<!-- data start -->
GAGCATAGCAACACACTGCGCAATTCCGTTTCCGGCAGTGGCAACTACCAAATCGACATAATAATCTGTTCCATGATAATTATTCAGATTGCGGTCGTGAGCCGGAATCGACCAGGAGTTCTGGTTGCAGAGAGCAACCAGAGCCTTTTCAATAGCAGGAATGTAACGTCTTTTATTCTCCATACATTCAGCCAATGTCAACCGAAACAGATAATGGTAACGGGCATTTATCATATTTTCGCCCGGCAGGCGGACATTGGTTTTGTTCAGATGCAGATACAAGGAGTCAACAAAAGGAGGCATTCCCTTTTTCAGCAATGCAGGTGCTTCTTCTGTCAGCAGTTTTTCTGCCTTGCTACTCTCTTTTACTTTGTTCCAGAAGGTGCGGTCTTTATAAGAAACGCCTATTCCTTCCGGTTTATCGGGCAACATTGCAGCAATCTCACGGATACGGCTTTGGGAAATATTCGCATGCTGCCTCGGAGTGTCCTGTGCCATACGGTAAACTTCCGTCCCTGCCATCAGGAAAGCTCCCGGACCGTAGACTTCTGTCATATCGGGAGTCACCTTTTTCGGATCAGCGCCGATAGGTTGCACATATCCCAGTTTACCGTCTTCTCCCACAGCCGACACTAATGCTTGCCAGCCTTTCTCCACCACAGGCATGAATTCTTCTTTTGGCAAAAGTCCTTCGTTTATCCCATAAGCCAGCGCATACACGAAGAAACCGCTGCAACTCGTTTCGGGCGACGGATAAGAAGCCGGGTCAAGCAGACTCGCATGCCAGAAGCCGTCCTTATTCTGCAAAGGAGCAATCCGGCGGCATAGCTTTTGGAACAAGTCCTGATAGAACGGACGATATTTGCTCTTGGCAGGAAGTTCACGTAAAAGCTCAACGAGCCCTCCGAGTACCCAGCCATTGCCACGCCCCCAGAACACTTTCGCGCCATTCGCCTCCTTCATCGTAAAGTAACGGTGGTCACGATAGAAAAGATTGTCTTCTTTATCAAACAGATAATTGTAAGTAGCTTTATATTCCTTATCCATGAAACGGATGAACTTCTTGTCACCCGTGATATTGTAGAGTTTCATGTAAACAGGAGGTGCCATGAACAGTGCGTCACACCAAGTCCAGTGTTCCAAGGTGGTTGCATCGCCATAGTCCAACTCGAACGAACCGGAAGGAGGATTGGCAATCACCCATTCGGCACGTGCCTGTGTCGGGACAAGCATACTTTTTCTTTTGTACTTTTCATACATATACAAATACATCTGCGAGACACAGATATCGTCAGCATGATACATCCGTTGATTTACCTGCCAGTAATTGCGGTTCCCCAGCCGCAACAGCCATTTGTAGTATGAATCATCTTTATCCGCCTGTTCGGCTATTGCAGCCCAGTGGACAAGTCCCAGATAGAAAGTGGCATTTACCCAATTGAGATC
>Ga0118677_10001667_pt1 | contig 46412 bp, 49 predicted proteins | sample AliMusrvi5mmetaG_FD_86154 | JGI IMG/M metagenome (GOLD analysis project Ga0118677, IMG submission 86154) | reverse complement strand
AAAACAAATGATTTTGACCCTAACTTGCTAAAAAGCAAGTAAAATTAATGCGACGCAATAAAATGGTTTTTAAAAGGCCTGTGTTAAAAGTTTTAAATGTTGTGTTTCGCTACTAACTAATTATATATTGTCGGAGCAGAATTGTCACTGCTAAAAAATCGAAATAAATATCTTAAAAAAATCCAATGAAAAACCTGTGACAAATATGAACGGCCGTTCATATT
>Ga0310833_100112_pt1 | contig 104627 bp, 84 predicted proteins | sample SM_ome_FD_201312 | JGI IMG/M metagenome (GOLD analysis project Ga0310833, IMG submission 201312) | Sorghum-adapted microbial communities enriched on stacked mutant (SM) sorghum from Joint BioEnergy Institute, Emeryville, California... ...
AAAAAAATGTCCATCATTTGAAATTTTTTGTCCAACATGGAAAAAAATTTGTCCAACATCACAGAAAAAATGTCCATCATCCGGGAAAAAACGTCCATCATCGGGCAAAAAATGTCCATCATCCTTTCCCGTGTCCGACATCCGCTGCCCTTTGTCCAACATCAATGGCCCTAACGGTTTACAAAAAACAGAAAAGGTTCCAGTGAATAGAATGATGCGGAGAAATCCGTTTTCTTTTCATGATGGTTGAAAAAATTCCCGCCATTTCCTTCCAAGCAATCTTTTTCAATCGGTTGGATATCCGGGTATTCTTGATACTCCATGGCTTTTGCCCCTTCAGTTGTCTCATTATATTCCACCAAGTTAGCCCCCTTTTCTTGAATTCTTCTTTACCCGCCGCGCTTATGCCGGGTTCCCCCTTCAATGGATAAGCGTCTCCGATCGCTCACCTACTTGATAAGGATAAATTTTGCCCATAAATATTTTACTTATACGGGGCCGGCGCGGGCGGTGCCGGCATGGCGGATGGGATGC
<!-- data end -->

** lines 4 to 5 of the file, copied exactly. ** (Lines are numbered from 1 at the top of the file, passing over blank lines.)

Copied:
>Ga0310833_100112_pt1 | contig 104627 bp, 84 predicted proteins | sample SM_ome_FD_201312 | JGI IMG/M metagenome (GOLD analysis project Ga0310833, IMG submission 201312) | Sorghum-adapted microbial communities enriched on stacked mutant (SM) sorghum from Joint BioEnergy Institute, Emeryville, California... ...
AAAAAAATGTCCATCATTTGAAATTTTTTGTCCAACATGGAAAAAAATTTGTCCAACATCACAGAAAAAATGTCCATCATCCGGGAAAAAACGTCCATCATCGGGCAAAAAATGTCCATCATCCTTTCCCGTGTCCGACATCCGCTGCCCTTTGTCCAACATCAATGGCCCTAACGGTTTACAAAAAACAGAAAAGGTTCCAGTGAATAGAATGATGCGGAGAAATCCGTTTTCTTTTCATGATGGTTGAAAAAATTCCCGCCATTTCCTTCCAAGCAATCTTTTTCAATCGGTTGGATATCCGGGTATTCTTGATACTCCATGGCTTTTGCCCCTTCAGTTGTCTCATTATATTCCACCAAGTTAGCCCCCTTTTCTTGAATTCTTCTTTACCCGCCGCGCTTATGCCGGGTTCCCCCTTCAATGGATAAGCGTCTCCGATCGCTCACCTACTTGATAAGGATAAATTTTGCCCATAAATATTTTACTTATACGGGGCCGGCGCGGGCGGTGCCGGCATGGCGGATGGGATGC